The people surveyed were Americans, age 7 to 54, and were a subset of a total of 1,200 "active gamers" surveyed by Nielsen between February and April.
However, there's one big caveat to the survey, which is that it asked only what consumers currently owned at the time of the survey, not what they had owned in the past. So, people who sold their PlayStation 3 in order to buy a PlayStation 4 would've been marked down as non-PS3 owners.
Assuming that most people didn't do that, though, the numbers underscore why launching at a $100 lower price point than the rival Xbox One was so beneficial for Sony.
More from Re/code:
Dropbox loses high-profile design head Soleio
Apple pokes at Amazon's e-book problem, again
Get a room: Last-minute hotel-booking apps compared
At launch, the biggest titles for the $499 Xbox One and the $399 PlayStation 4, according to the NPD Group's retail charts, were all cross-platform. That is to say, people in November and December were buying games like Activision's Call of Duty: Ghosts, Ubisoft's Assassins Creed IV: Black Flag, EA's Battlefield 4 and Take-Two's NBA 2K14.
All those games were available on both Xbox One and PlayStation 4, and since neither new console was backwards-compatible with its predecessor, that meant if you wanted to play Call of Duty with your friends, they would have to buy the same console as you.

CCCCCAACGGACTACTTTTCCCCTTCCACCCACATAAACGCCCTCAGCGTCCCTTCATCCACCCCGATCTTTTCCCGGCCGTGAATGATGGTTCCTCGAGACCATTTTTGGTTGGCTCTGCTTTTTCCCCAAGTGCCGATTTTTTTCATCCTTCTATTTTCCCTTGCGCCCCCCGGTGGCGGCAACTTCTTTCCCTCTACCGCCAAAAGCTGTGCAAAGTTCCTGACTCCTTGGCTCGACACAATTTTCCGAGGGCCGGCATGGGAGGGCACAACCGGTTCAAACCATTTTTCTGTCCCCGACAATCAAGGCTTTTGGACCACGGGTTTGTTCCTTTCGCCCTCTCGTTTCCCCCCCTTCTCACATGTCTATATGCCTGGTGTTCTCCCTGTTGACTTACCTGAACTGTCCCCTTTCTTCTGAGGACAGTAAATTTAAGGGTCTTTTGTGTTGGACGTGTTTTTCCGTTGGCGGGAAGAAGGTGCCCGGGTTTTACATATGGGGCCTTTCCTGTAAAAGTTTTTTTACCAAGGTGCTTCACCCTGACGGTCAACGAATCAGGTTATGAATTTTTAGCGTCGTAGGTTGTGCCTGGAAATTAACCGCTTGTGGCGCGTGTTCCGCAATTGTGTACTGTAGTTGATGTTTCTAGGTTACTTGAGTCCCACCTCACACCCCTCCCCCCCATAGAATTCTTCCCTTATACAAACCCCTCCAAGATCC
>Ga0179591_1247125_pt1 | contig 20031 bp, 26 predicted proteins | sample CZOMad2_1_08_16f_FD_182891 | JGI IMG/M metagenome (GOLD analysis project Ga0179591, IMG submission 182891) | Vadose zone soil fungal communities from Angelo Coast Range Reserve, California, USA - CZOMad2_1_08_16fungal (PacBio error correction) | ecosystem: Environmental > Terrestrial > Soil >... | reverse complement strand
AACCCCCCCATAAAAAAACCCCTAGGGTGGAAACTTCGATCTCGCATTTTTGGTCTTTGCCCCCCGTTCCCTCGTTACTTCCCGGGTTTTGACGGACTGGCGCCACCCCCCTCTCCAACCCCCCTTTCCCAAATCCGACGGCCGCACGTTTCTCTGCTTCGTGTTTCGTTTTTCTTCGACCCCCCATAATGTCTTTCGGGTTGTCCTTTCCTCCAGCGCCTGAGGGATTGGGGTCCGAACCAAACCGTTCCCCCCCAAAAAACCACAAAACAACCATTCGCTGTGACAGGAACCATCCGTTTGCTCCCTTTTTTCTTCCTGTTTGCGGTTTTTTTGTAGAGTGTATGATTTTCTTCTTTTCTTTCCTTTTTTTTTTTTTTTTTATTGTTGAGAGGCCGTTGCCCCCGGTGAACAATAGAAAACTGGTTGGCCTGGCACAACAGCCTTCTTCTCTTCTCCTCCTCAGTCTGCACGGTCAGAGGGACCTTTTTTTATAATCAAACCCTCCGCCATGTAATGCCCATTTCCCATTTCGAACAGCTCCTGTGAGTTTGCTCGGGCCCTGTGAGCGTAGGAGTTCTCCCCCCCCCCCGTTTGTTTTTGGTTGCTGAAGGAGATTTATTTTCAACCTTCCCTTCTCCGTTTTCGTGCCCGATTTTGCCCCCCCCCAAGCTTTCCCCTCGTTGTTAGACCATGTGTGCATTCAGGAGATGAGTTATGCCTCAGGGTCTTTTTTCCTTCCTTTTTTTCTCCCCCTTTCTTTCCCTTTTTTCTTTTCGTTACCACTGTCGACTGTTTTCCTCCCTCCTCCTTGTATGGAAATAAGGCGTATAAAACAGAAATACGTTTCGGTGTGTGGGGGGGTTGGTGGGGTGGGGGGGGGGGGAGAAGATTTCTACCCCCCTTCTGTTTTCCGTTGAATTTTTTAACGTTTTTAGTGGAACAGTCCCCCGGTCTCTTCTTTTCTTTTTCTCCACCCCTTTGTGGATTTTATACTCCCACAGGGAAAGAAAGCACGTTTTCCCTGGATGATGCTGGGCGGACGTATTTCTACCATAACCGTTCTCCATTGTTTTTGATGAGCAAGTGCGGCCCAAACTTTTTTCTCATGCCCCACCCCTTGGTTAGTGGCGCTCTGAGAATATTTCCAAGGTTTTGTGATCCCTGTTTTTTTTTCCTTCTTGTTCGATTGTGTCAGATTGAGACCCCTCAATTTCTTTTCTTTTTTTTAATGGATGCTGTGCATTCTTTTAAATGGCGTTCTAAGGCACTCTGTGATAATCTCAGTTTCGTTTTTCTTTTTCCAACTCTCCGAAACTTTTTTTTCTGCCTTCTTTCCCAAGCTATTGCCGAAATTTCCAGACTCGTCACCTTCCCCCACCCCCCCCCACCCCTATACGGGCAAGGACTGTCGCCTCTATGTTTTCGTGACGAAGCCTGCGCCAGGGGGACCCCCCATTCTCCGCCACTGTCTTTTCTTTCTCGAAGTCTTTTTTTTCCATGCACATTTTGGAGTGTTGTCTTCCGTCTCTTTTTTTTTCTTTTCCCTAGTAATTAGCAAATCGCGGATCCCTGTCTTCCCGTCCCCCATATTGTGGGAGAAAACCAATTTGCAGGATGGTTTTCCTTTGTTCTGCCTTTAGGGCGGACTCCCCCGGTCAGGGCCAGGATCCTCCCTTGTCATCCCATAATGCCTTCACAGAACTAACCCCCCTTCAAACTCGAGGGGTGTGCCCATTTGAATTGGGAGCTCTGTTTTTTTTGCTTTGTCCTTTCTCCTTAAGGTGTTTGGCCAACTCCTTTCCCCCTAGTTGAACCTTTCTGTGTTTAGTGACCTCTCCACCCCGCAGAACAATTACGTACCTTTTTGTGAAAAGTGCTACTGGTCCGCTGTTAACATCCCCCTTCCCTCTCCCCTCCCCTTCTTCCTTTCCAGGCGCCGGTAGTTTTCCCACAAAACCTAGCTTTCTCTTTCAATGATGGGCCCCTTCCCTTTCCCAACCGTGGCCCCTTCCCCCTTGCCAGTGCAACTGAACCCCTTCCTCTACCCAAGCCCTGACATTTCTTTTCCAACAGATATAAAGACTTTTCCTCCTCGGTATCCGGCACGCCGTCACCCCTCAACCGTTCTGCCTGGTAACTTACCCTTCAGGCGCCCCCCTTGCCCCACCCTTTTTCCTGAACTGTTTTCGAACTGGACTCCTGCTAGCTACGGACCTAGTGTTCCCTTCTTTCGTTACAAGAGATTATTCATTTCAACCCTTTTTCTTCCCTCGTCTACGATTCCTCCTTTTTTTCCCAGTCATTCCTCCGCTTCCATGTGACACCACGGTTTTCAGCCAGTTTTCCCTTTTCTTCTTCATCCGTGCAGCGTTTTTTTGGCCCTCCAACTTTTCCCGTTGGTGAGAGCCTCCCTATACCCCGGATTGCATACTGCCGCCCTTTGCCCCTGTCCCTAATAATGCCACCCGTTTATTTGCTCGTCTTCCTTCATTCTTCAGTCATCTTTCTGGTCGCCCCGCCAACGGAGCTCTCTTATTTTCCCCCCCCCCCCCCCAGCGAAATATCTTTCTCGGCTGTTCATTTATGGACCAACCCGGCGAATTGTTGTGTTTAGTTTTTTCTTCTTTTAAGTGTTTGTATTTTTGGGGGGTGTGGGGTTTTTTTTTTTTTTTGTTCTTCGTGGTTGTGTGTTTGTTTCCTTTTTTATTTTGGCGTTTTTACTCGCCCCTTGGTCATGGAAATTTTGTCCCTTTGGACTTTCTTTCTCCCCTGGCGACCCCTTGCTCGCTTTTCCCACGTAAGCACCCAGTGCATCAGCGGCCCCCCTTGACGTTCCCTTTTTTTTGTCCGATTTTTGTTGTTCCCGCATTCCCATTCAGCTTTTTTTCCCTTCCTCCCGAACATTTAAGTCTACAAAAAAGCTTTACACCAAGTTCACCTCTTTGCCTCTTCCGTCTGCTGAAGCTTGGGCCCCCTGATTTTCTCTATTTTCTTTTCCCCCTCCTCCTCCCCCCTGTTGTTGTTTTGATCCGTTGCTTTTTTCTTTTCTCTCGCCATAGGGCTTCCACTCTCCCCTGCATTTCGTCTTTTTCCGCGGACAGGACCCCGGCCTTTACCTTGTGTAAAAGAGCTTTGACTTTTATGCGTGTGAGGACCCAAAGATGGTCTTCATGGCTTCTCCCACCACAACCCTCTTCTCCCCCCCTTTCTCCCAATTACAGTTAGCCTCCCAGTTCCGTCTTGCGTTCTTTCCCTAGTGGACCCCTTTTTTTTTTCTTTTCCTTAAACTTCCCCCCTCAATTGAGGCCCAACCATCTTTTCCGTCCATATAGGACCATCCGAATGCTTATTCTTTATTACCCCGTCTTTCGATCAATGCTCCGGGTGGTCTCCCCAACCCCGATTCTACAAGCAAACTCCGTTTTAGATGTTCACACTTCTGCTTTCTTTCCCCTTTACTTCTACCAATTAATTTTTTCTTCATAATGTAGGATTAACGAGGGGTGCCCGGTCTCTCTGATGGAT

And if you have to buy a new console, why not buy the cheaper one? The Xbox One didn't have a "big" exclusive title to justify the Kinect and its higher price point at launch (that pricing decision has since been reversed). While the PS4 didn't have any top-selling exclusives at launch either, players elected to go with the cheaper option to play the same big games, because duh.
Read MoreGaming Exec: I'm as addicted as you are
—By Eric Johnson, Re/code.net.
CNBC's parent NBC Universal is an investor in Re/code's parent Revere Digital, and the companies have a content-sharing arrangement.